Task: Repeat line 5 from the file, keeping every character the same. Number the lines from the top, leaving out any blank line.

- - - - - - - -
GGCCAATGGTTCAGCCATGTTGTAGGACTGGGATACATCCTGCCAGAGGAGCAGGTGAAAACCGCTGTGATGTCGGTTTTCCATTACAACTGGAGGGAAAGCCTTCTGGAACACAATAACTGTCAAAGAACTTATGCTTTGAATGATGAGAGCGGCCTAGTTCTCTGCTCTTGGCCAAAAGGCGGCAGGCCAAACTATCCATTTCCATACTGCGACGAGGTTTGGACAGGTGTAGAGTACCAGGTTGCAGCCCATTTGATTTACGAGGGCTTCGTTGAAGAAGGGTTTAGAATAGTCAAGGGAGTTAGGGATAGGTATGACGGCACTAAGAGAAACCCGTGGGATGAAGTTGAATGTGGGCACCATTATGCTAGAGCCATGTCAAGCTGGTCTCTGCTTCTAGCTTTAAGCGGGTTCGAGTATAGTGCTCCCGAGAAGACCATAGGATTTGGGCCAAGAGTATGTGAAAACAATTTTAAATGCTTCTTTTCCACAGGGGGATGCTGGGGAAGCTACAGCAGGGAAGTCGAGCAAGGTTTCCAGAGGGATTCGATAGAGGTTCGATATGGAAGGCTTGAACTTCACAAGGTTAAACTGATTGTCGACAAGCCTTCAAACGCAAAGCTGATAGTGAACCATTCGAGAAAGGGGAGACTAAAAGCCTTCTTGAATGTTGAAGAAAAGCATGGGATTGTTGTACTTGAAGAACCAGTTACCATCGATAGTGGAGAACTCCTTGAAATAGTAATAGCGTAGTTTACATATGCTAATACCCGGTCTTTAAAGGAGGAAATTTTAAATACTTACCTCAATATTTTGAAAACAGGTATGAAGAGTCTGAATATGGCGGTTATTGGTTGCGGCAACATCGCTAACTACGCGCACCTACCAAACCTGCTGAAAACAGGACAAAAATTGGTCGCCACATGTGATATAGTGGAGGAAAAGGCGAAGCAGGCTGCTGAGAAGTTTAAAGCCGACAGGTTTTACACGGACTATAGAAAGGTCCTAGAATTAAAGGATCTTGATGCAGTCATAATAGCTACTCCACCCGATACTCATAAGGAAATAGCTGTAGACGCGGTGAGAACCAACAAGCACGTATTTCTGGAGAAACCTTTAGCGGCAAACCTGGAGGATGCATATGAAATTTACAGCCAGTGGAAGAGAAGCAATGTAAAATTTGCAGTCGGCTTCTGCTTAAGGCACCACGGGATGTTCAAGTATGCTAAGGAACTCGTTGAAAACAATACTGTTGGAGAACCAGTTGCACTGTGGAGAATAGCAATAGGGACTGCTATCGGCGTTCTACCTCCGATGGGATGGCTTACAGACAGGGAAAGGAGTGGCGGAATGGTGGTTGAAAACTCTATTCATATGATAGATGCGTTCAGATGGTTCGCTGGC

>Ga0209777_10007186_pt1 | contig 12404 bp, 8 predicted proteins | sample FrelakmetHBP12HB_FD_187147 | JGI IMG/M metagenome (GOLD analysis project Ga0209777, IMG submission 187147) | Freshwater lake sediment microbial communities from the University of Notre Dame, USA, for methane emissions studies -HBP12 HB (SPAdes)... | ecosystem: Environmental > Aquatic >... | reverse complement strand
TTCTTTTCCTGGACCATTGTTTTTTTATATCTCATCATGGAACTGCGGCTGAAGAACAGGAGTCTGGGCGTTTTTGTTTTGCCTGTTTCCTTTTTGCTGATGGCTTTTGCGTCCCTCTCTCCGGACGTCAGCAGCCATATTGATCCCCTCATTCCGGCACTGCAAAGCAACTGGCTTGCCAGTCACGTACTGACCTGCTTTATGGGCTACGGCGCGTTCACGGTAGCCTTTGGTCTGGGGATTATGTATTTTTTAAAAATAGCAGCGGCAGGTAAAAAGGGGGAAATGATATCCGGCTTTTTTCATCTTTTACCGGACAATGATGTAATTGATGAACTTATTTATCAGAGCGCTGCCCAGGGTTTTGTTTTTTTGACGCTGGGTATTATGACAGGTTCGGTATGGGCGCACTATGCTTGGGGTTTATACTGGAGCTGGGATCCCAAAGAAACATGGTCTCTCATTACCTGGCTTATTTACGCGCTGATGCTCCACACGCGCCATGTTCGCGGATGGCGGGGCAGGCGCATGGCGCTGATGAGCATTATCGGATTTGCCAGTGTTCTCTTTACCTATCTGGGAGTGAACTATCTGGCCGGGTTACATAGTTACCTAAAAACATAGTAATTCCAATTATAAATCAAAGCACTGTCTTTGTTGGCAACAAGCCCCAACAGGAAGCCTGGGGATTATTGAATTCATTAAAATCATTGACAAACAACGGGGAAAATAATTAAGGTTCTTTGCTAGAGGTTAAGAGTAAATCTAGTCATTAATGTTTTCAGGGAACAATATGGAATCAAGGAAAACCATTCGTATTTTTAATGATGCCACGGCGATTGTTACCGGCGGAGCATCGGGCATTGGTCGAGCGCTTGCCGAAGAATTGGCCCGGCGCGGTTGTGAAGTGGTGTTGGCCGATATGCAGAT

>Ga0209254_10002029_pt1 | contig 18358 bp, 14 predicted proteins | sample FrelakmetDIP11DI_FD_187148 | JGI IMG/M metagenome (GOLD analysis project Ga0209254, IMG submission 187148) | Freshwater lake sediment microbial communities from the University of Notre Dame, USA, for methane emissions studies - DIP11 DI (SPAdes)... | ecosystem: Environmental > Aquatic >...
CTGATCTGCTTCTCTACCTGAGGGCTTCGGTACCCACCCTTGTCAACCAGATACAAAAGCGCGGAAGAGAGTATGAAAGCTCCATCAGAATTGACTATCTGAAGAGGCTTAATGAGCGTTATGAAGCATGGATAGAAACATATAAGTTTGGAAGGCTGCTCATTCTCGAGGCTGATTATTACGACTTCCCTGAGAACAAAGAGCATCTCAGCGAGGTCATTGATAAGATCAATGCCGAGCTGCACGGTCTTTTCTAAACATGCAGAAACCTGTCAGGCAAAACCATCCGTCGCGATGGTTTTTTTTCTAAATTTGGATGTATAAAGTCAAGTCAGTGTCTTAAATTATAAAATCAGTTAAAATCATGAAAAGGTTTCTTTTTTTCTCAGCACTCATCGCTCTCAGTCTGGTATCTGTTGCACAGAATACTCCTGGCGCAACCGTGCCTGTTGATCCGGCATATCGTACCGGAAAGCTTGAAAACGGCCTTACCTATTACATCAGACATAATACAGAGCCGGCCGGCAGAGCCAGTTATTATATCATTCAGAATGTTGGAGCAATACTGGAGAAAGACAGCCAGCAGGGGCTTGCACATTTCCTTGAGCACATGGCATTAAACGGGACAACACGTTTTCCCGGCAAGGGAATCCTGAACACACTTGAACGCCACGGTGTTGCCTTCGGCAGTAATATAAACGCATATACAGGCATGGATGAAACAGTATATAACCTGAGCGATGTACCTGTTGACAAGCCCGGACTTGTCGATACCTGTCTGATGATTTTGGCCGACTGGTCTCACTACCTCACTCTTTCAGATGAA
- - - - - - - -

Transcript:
CTGATCTGCTTCTCTACCTGAGGGCTTCGGTACCCACCCTTGTCAACCAGATACAAAAGCGCGGAAGAGAGTATGAAAGCTCCATCAGAATTGACTATCTGAAGAGGCTTAATGAGCGTTATGAAGCATGGATAGAAACATATAAGTTTGGAAGGCTGCTCATTCTCGAGGCTGATTATTACGACTTCCCTGAGAACAAAGAGCATCTCAGCGAGGTCATTGATAAGATCAATGCCGAGCTGCACGGTCTTTTCTAAACATGCAGAAACCTGTCAGGCAAAACCATCCGTCGCGATGGTTTTTTTTCTAAATTTGGATGTATAAAGTCAAGTCAGTGTCTTAAATTATAAAATCAGTTAAAATCATGAAAAGGTTTCTTTTTTTCTCAGCACTCATCGCTCTCAGTCTGGTATCTGTTGCACAGAATACTCCTGGCGCAACCGTGCCTGTTGATCCGGCATATCGTACCGGAAAGCTTGAAAACGGCCTTACCTATTACATCAGACATAATACAGAGCCGGCCGGCAGAGCCAGTTATTATATCATTCAGAATGTTGGAGCAATACTGGAGAAAGACAGCCAGCAGGGGCTTGCACATTTCCTTGAGCACATGGCATTAAACGGGACAACACGTTTTCCCGGCAAGGGAATCCTGAACACACTTGAACGCCACGGTGTTGCCTTCGGCAGTAATATAAACGCATATACAGGCATGGATGAAACAGTATATAACCTGAGCGATGTACCTGTTGACAAGCCCGGACTTGTCGATACCTGTCTGATGATTTTGGCCGACTGGTCTCACTACCTCACTCTTTCAGATGAA